A university in Oklahoma said it will consider removing religious icons from its campus chapel after receiving a letter from a group advocating their removal.

East Central University, which is southeast of Oklahoma City, said in a statement on Friday that the school had planned to remove the religious items, but its president said it would get feedback first from students, faculty and community members.

“We moved too quickly,” Katricia Pierson, president of the university, said in a statement. “We regret not taking time to pause and thoughtfully consider the request and the results of our actions on all of the students, faculty and community members who we serve.”

Pierson said the university had removed some items from the chapel, which is used for gatherings of various religious groups, student clubs and events, to show support for all cultures and religious beliefs. In a statement on Thursday, Pierson had said the school was “looking at the feasibility” of removing the cross from the chapel’s steeple, according to the Associated Press. A spokeswoman said the university is closed, and no one was available to do interviews.

The university made the decision after it received a letter from Americans United for the Separation of Church and State, which on June 20 noted that the chapel includes displays of Latin crosses on the top of and inside the building, Bibles and a Christian altar.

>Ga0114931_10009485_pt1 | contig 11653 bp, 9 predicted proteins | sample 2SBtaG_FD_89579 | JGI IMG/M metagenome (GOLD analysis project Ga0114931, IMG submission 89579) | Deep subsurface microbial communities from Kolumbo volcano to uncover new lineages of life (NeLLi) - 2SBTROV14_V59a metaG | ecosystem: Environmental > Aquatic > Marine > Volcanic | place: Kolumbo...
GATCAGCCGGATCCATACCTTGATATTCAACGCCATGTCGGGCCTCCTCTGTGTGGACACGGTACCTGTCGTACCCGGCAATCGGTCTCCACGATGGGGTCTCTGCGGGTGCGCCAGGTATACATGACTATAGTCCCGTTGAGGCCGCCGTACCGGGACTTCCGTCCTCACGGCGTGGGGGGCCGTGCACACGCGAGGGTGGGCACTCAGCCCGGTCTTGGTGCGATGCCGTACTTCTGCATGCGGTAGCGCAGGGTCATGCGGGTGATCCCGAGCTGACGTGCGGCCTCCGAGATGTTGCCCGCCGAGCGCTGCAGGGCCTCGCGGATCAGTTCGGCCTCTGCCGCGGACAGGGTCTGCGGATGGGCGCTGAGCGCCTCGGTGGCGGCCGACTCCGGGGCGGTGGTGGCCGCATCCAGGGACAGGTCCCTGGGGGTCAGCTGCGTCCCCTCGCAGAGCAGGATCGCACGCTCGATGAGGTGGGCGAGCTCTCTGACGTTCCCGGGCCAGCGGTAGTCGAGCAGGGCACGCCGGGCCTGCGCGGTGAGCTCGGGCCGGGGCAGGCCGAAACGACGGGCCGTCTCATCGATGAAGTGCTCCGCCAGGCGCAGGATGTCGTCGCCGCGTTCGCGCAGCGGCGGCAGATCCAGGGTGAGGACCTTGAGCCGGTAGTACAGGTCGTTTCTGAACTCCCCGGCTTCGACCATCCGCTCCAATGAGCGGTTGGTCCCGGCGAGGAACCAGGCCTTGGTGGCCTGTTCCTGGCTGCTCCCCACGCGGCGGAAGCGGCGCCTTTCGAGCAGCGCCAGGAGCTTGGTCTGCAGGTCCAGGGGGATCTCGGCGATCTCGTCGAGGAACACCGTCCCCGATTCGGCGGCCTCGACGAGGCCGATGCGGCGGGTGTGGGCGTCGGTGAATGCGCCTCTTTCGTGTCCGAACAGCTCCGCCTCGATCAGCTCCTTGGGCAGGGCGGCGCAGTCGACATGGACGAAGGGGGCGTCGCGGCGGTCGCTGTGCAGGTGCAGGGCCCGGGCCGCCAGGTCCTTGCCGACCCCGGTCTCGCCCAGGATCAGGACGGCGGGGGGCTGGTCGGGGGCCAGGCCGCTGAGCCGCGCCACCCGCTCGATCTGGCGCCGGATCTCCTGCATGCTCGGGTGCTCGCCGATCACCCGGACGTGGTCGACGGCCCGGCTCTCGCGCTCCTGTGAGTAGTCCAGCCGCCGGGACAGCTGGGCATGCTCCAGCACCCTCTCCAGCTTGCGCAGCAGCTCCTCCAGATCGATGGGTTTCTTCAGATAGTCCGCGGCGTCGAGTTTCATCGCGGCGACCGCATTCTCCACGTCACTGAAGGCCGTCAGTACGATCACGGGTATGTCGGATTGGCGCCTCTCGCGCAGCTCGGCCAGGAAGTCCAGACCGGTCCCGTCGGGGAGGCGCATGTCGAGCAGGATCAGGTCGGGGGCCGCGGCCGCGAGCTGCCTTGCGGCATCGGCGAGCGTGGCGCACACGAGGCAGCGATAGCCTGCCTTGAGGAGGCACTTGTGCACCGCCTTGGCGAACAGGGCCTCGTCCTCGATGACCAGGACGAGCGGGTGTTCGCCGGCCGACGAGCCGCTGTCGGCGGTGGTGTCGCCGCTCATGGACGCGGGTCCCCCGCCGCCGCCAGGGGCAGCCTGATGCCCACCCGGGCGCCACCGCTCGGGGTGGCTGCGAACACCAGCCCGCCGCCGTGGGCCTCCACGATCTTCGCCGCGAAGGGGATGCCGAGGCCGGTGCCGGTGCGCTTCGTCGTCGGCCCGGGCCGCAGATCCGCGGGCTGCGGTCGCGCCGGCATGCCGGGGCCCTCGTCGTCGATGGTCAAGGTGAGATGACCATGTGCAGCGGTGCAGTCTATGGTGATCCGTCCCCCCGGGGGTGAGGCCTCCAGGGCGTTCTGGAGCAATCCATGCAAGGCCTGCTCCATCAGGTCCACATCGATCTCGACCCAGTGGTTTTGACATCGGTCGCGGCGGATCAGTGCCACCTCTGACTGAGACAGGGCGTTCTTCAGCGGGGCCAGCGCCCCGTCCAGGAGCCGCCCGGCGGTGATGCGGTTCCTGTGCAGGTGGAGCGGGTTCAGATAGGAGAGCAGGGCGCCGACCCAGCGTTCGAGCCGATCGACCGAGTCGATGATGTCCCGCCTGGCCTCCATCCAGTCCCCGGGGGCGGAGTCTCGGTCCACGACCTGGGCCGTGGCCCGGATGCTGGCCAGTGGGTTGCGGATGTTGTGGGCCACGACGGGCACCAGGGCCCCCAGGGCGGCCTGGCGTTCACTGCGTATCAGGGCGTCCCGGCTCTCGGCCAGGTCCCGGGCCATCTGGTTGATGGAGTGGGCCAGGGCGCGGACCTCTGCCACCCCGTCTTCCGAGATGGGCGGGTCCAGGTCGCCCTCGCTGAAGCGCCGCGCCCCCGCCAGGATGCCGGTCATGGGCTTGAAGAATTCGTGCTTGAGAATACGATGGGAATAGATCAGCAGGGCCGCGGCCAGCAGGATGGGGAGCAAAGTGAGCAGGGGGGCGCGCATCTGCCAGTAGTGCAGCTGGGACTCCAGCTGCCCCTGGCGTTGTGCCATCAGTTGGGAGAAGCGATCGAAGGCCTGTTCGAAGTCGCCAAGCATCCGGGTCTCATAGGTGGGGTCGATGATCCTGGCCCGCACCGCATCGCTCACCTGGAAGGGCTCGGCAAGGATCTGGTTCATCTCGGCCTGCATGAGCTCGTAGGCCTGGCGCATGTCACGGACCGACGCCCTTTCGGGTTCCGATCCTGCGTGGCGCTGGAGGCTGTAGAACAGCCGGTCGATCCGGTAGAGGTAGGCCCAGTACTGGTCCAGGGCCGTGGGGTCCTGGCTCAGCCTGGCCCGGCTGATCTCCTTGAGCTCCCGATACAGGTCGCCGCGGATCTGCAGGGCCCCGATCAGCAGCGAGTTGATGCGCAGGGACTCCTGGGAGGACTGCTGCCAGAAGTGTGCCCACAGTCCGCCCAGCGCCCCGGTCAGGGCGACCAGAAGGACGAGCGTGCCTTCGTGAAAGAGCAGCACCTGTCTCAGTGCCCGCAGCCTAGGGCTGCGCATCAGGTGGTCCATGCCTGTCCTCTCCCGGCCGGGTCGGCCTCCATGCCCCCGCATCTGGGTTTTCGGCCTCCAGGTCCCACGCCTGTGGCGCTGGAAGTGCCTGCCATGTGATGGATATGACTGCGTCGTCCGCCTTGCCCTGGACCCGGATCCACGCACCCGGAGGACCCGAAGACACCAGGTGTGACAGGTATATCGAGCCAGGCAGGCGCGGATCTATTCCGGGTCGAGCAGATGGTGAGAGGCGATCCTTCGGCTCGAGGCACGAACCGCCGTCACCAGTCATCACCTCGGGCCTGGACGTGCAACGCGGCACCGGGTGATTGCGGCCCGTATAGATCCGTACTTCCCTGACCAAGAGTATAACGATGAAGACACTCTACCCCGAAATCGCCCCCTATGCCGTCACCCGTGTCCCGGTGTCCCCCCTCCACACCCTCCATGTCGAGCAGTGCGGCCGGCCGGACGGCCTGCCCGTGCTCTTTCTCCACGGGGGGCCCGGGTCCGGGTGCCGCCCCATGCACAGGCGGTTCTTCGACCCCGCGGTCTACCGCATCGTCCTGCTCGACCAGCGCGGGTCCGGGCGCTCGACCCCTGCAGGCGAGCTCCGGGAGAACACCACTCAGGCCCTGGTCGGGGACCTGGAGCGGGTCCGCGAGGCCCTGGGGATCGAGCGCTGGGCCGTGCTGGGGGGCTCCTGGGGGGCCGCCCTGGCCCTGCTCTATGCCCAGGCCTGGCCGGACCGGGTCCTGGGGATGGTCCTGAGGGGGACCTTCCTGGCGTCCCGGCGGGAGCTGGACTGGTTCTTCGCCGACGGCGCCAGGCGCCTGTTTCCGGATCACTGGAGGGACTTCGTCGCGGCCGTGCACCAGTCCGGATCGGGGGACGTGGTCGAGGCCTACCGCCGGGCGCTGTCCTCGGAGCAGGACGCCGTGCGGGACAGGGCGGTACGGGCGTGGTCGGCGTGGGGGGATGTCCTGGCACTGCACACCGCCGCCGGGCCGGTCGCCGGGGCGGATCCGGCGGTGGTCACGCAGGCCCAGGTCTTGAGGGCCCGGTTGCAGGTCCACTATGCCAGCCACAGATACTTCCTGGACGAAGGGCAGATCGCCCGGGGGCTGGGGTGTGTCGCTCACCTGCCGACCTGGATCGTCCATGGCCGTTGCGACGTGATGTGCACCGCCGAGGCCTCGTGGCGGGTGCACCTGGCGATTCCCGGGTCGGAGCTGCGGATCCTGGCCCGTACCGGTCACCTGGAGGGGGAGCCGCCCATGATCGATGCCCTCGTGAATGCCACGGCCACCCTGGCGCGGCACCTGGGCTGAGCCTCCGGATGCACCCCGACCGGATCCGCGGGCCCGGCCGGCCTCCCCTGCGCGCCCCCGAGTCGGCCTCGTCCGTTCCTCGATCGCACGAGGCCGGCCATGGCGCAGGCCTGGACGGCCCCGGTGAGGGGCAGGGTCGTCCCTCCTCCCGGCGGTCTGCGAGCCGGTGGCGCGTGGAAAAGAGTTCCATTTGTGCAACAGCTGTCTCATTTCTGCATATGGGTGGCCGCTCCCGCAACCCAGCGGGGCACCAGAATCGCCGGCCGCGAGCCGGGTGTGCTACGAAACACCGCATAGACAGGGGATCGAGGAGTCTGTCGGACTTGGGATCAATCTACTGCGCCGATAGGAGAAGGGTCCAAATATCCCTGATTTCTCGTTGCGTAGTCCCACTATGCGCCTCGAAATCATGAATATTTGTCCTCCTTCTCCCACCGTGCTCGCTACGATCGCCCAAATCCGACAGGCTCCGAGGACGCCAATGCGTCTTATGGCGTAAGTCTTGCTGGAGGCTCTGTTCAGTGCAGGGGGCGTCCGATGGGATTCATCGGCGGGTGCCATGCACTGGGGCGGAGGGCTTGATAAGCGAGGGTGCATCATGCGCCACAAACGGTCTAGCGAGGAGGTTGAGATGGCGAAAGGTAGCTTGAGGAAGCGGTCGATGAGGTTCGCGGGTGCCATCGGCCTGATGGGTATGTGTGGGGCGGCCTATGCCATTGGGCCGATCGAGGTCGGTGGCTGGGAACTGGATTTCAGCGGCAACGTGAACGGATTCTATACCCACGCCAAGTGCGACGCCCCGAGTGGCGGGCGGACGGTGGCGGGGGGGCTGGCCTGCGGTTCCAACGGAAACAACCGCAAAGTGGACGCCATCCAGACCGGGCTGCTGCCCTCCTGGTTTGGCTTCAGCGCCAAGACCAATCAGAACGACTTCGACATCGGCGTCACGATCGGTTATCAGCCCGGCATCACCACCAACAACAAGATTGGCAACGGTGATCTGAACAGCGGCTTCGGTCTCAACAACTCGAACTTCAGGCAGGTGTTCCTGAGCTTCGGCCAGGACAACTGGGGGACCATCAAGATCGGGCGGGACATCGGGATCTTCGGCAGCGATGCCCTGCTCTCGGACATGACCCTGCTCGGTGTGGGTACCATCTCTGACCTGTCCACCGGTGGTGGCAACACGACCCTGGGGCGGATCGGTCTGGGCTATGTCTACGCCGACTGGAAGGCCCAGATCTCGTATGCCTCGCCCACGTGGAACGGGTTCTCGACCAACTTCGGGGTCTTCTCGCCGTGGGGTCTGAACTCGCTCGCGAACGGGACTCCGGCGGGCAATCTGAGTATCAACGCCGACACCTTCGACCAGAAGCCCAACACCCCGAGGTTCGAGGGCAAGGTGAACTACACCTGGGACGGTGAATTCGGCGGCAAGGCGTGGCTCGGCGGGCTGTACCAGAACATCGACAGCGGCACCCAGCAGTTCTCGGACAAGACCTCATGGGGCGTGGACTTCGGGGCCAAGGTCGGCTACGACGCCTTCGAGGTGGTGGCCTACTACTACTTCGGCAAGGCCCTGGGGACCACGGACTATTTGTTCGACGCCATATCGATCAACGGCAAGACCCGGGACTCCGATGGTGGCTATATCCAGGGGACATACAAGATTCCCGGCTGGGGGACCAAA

“While it is legal for a public university to have a space that can be used by students for religious worship so long as that space is not dedicated solely to that purpose, it is a violation of the Establishment Clause of the First Amendment to the U.S. Constitution to display religious iconography on government property,” the letter states. “Please remove or cover the religious displays and items.”

Ian Smith, an attorney for the advocacy group, said he does not know of other schools that have similar displays of religious iconography. Many schools have chapels that were gifts or are a privately funded part of a campus that becomes absorbed into the public university, he said.

“In this case, everything screams this is a Christian chapel,” Smith said.

Religious displays on government property have been debated over the past several decades, including the display of the Ten Commandments and Christmas nativity exhibits on government grounds.

Smith said the chapel should not include a permanent display of any religious iconography, and students can bring their own, so the chapel isn’t designated only for religious use. It would, he said, violate the Establishment Clause of the Constitution by which governmental entities are prohibited from taking any action that communicates “endorsement of religion.”

“Iconography communicates a message,” he said. “It can’t be a room just for religious use.”

Annie Laurie Gaylor, co-president of the Freedom From Religion Foundation, told the Tulsa World that she sent the university a letter earlier this week requesting that the school discontinue its sacred music program, which studies hymnology and liturgy, worship and composition.

Gaylor told the newspaper she believes the program violates the Constitution because it is not academic and secular in nature but religious. “ECU certainly cannot train Christian ministers to promote a sectarian religious message. Similarly, it cannot train choir leaders to promote the same message,” the letter stated.

A decade ago, a removal of a cross stirred controversy on the College of William & Mary’s campus. After it was initially removed, it was put in a glass case instead of on the altar.